Natural gas-powered vehicles, or NGVs, may soon be getting increased fuel storage thanks to help from scientists at the University of California, Berkeley.
Chemists at the U.S. Department of Energy’s Lawrence Berkeley National Laboratory have developed metal-organic frameworks (MOFs) that resemble colored table salt but actually contain “sponge-like 3D crystals with an extraordinary large internal surface area that feature flexible gas-absorbing pores,” according to a recent Berkeley Lab press release.
MOFs have such a high capacity for natural gas storage that an NGV equipped with the high-tech material would provide the same driving range of a conventional auto, according to Berkeley Lab.
“Our flexible MOFs can be used to boost the usable capacity of natural gas in a tank, reduce the heating effects associated with filling an ANG (absorbed natural gas) tank, and reduce the cooling effects upon discharging the gas from the ANG tank,” says Jeffrey Long, a chemist with Berkeley Lab’s Materials Sciences Division and U.C. Berkeley who is leading this research. “This ability to maximize the deliverable capacity of natural gas while also providing internal heat management during adsorption and desorption demonstrates a new concept in the storage of natural gas that provides a possible path forward for ANG applications where none was envisioned before.”
Long told the Wall Street Journal this week that since MOFs reduce the high pressure normally required for natural gas storage, it’s feasible that cars may be fueled up at home using a household compressor attached to a natural gas line.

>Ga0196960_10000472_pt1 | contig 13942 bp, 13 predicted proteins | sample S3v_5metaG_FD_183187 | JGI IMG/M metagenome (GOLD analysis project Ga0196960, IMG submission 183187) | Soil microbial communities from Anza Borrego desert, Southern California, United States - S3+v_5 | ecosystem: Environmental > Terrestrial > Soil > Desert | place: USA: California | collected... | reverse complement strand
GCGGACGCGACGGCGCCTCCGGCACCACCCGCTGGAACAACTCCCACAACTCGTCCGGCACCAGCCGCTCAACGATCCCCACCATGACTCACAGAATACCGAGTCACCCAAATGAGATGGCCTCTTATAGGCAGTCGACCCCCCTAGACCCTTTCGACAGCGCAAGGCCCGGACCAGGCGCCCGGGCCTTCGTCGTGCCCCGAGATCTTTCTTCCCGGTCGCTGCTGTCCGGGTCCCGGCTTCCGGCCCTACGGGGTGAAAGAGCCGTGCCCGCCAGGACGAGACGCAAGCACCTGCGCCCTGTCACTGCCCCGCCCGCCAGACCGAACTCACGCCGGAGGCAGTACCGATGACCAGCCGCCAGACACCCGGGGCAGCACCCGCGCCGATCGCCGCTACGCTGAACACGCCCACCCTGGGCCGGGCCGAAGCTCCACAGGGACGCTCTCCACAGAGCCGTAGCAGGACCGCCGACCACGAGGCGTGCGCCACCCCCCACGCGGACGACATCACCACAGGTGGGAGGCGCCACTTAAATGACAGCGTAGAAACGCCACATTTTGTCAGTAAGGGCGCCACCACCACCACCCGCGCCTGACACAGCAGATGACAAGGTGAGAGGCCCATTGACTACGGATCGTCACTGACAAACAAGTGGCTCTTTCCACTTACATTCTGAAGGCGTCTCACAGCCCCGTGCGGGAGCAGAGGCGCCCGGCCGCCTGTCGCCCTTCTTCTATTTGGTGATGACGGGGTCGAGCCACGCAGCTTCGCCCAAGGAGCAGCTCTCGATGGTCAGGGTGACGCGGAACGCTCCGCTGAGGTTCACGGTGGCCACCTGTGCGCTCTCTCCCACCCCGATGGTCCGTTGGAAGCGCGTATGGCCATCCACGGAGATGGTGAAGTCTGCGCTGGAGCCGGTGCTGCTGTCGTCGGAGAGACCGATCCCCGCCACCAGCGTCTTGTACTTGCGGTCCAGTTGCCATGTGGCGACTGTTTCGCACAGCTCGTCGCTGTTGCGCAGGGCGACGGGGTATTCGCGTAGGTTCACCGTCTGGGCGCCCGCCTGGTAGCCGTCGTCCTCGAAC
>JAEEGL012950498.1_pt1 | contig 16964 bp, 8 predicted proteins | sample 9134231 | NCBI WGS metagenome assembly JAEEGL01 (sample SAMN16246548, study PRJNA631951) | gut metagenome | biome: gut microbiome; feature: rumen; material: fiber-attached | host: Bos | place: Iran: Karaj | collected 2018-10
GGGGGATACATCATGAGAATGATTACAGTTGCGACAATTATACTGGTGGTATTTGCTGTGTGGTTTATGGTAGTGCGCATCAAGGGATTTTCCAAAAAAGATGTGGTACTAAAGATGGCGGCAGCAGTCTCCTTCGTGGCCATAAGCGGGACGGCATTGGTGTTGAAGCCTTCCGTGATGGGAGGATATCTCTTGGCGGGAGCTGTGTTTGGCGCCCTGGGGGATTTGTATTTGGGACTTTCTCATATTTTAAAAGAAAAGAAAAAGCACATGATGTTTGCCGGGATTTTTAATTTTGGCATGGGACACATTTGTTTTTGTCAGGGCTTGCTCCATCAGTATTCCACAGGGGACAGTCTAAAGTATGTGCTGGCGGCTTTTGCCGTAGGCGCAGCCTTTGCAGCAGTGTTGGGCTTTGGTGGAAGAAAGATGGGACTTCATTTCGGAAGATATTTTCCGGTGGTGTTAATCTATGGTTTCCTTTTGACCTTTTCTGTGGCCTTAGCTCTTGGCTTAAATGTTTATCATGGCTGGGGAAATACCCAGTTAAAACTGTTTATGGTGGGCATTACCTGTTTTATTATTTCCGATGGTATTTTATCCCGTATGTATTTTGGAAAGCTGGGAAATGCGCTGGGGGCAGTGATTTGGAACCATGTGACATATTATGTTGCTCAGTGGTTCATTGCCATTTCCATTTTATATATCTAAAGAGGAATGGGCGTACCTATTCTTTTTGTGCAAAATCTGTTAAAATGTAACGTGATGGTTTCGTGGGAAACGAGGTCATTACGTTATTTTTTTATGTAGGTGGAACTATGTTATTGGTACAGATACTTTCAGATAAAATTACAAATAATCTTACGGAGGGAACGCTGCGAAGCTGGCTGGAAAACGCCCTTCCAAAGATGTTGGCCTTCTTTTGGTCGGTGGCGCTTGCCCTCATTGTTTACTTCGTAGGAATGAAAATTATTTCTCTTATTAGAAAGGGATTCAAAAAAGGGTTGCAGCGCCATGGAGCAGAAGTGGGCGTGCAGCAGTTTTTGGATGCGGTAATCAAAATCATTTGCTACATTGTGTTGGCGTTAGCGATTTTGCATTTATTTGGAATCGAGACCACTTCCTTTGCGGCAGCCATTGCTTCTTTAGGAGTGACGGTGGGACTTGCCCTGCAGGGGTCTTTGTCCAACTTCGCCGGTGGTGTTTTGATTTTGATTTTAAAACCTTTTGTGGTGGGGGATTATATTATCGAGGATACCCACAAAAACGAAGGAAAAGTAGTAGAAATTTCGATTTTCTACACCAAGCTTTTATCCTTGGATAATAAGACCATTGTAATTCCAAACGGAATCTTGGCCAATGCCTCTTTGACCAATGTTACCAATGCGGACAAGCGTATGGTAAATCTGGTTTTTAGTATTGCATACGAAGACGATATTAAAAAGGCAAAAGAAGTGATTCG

MOFs are currently extracted from cobalt or iron and combined with other substances. The storage capacity of MOFs is so great, that one gram of the powder provides a surface area that is the equivalent of a football field, Long told the Wall Street Journal.
Berkeley Lab reports that Long and his colleagues are working on making the storage capacity of MOFs even greater, which would help address storage problems associated with hydrogen.
Though the supply of natural gas in the U.S. continues to grow beyond its current reserve
of 360 trillion cubic feet, Berkeley Lab contends that natural gas has not proven to be a popular alternative fuel because of the “cumbersome and expensive on-board gas storage tanks and the cost of dispensing compressed natural gas to vehicles.”
Natural Gas Vehicles for America, a trade organization, states on its website that the greater purchase price currently associated with natural gas vehicles (NGVs) is owed to the increased expense of their high-pressure fuel tanks.
“However, the cost to fill the tank with natural gas is about $2 less per gasoline gallon equivalent,” states NGVA. “The substantial savings on fuel costs, which depend on the fuel efficiency of the vehicle and the number of miles driven, can repay the initial investment in a fraction of the vehicle’s life.”